I recently saw a post on one of the Facebook photography forums I belong to that said, “Is there any photographers around … that could possibly help me build a portfolio?” This person went on to say that they will “return the favor”. Trying to keep my mind out of the gutter, I did something I wouldn’t normally do and asked what she meant by “returning the favor.” I received the response I expected, “I will show everyone your photos and bring you more business”. I, as tactfully as possible, explained to this girl that her good intentions were worthless and wouldn’t pay my bills.
While the emphasis here is on the “Fauxtographer”, I have to consider the other monster that this market has created, the misinformed consumer. I can’t tell you how many people I’ve had tell me that they would be happy to model for me if I need any portfolio work. The mentality is that a photographer’s time is worth less than their time as a model, they’re doing ME a favor. I should be grateful that they gave me their time and I should reward them by giving them my work for free, to include the RAW images (because they’re good with Picasa and can edit the images themselves).
I also have potential customers (that’s the nicest thing I can call them) that want to “negotiate” a better price. I told one person my price for senior photos, her response was “can I get a better price”. Quick, someone hire her for the hostage negotiation squad! That’s like going to your favorite restaurant and asking to pay a lower price for your meal. These people expect an all day shoot, a DVD with all the edited images, plus they sneak a friend or two in there who expects to just jump in on the package; and they want it all for $100 or less. If you expect to make the money up on prints, forget it, they never get any.
These are the people that have made me a better businessperson. They are the reason I have done a serious breakdown of costs, made contracts, model releases and jacked my prices up to where I can weed these people out. They are the reason the market feels like a bunch of dogs fighting over a dry bone. They have, quite literally stripped away the meat of the market.
So is this the future we have to look forward to? Is this what we can expect if we decide to brave the world of paid photography? I say no. There are plenty of good photographers out there making top dollar for their work. They successfully weed out the “expect everything for nothing” clients. How do they do it? Easy, they don’t do anything for free. They give away nothing. Everything they do has one purpose, make money! If more photographers used their business brain instead of feeling bad about making someone pay them what they are worth, the market might start to re-educate itself.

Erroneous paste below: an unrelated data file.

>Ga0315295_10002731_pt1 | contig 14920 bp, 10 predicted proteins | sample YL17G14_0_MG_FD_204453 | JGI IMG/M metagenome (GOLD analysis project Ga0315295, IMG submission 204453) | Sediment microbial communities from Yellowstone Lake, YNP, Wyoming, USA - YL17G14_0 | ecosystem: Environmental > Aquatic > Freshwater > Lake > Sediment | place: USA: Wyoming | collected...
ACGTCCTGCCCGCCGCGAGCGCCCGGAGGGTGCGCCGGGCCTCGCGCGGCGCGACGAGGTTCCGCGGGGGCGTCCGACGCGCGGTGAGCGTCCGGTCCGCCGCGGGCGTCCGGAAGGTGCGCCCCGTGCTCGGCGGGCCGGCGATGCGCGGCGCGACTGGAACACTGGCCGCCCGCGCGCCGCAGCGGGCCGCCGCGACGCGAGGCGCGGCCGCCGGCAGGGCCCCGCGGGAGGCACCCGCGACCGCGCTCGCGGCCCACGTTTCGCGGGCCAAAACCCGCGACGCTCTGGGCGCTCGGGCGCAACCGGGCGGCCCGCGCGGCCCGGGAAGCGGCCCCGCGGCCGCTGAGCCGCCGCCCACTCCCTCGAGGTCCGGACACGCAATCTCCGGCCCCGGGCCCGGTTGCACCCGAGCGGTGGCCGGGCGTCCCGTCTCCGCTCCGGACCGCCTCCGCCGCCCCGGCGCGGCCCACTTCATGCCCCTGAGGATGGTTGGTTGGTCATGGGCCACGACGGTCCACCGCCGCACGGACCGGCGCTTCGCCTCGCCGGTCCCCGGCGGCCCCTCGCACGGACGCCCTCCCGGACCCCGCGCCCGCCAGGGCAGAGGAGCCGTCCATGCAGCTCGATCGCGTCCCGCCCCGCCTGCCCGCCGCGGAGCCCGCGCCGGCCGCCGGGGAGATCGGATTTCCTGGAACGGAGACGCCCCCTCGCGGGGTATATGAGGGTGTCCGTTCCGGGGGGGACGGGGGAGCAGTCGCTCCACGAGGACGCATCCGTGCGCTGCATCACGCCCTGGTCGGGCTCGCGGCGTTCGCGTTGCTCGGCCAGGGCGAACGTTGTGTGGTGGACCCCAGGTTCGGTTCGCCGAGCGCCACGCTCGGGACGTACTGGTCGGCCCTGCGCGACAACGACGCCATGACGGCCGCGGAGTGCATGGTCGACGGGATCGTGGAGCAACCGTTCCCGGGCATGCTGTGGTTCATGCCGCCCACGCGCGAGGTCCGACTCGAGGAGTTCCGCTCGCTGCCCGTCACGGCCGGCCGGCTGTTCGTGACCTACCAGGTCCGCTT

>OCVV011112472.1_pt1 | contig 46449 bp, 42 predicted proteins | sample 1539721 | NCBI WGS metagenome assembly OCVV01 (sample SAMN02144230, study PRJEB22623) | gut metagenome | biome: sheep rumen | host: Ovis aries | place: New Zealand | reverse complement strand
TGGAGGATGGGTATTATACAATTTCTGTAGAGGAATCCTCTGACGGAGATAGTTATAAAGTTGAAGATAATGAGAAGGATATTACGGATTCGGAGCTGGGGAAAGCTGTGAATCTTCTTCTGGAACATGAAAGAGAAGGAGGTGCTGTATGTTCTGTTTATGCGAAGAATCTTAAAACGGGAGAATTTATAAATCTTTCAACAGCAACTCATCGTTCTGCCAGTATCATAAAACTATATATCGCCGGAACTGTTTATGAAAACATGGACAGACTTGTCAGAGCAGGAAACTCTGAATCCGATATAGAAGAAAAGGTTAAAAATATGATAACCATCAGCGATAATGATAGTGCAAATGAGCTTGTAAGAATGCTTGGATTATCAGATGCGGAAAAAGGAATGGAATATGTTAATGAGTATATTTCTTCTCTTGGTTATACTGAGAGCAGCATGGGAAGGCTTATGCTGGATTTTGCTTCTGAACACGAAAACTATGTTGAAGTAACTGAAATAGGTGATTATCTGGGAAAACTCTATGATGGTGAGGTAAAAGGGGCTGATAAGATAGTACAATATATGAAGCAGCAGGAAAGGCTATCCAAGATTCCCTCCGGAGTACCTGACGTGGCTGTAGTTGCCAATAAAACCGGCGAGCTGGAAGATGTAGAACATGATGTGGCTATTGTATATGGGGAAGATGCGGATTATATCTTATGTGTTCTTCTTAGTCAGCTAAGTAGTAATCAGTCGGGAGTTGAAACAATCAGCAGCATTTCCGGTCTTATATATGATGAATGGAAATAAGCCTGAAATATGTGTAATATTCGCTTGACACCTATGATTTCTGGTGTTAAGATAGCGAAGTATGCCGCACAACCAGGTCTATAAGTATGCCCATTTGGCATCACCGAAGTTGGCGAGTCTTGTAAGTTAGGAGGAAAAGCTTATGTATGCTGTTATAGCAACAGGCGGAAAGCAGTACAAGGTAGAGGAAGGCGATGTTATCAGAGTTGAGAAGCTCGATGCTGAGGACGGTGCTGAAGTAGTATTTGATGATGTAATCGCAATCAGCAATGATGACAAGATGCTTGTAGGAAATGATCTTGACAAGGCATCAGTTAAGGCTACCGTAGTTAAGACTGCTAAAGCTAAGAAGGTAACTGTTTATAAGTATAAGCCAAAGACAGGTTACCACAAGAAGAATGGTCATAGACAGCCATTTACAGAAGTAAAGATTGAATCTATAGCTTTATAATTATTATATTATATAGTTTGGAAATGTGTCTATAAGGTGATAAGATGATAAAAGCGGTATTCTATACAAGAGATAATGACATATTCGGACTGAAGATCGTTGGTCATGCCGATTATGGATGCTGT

While it’s a hoot to make fun of all the horrible photography out there, I have never discouraged anyone from learning photography. If you feel it’s your (and I’m going to puke a bit when I say it) “passion”, then by all means, join the masses. But do it the right way! Learn how your equipment works; learn about light, composition, color, etc… Have your work critiqued by people you admire as photographers. If you want to just do it as a hobby then do that. If someone wants you to shoot their wedding, baby, senior photos, etc… then charge them accordingly. Don’t know what to charge? Do some research; find a pro that might, might give you their time (they are out there). If you think you have what it takes to make a living at it, then REALLY do some research. Find out what the market looks like in your area, take some business classes, network, network, network, continue to have your work critiqued, get legal and by all means, charge what you’re worth. Never feel sorry for asking to be compensated for what you do. Like the Joker said, “if you’re good at something, never do it for free”.
To all of those “potential” clients: Photography is a business. We have bills, pay taxes, business expenses just like any other place you might frequent. Do you walk into your hairdresser or barber and ask them to work for less than what they are asking for? Do you go to the gas station and haggle over the price? Would you go to work and expect your boss to say, “I really like the work you’re doing, but I’m not going to pay you. However, I am going to tell everyone how good a job you do”? I don’t think you would. You wouldn’t work for free, so why do you expect your photographer to. You are not doing us a favor by stealing our time and “telling your friends how good we are.” You will never bring us any business that is worth our time if we give you our time for free. If you value the work we do, there is only one way to compensate us, pay us.